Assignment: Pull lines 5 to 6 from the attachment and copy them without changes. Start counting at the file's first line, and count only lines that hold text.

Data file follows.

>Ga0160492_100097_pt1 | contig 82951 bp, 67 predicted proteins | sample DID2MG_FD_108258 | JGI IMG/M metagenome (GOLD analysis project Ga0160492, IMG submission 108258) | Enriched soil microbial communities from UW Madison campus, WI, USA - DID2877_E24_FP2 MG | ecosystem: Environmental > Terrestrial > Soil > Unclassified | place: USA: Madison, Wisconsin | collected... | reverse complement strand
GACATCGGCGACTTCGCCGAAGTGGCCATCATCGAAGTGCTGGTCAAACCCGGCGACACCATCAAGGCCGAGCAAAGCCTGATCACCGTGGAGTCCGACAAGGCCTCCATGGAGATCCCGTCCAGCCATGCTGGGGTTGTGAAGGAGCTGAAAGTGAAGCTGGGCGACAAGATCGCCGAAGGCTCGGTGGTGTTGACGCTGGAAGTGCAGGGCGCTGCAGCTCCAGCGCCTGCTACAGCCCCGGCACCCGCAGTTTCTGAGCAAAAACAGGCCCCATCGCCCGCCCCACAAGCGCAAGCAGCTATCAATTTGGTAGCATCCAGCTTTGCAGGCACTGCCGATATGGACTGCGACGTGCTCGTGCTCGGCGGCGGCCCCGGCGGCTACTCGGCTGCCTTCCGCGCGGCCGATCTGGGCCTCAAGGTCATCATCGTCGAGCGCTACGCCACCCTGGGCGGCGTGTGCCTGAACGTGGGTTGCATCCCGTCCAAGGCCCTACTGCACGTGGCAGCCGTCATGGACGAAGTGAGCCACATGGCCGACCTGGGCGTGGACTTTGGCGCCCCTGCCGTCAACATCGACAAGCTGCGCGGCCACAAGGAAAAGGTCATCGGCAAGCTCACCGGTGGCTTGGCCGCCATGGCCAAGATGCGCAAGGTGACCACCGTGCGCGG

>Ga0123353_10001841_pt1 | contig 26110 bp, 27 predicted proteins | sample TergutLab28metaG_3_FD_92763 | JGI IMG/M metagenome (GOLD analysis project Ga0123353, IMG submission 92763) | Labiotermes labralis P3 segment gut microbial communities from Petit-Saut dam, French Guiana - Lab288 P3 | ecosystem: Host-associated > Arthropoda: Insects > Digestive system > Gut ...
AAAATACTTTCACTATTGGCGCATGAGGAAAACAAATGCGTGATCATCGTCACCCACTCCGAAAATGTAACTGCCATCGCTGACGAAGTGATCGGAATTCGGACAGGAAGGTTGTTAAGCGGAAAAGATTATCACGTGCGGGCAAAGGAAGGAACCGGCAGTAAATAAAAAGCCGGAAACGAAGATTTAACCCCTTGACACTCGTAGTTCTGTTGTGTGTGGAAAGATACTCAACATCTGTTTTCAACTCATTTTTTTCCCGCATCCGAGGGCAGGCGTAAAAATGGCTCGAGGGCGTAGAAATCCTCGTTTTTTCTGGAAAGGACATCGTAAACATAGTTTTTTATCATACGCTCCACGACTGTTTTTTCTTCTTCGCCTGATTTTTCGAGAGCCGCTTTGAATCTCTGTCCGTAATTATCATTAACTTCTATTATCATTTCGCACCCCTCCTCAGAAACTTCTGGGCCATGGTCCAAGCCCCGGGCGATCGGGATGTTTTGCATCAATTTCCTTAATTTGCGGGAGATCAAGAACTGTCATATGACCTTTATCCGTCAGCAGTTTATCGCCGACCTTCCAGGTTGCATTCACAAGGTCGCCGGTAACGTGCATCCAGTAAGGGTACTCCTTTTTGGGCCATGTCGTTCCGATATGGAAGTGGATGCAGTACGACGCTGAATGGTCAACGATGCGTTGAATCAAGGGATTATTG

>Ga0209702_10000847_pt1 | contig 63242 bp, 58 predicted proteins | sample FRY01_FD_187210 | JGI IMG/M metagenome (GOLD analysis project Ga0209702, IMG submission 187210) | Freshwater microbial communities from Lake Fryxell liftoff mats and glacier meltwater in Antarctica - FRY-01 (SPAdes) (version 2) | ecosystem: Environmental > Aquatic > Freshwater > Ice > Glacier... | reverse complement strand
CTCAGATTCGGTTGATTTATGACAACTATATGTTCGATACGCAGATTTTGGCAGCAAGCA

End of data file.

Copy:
>Ga0209702_10000847_pt1 | contig 63242 bp, 58 predicted proteins | sample FRY01_FD_187210 | JGI IMG/M metagenome (GOLD analysis project Ga0209702, IMG submission 187210) | Freshwater microbial communities from Lake Fryxell liftoff mats and glacier meltwater in Antarctica - FRY-01 (SPAdes) (version 2) | ecosystem: Environmental > Aquatic > Freshwater > Ice > Glacier... | reverse complement strand
CTCAGATTCGGTTGATTTATGACAACTATATGTTCGATACGCAGATTTTGGCAGCAAGCA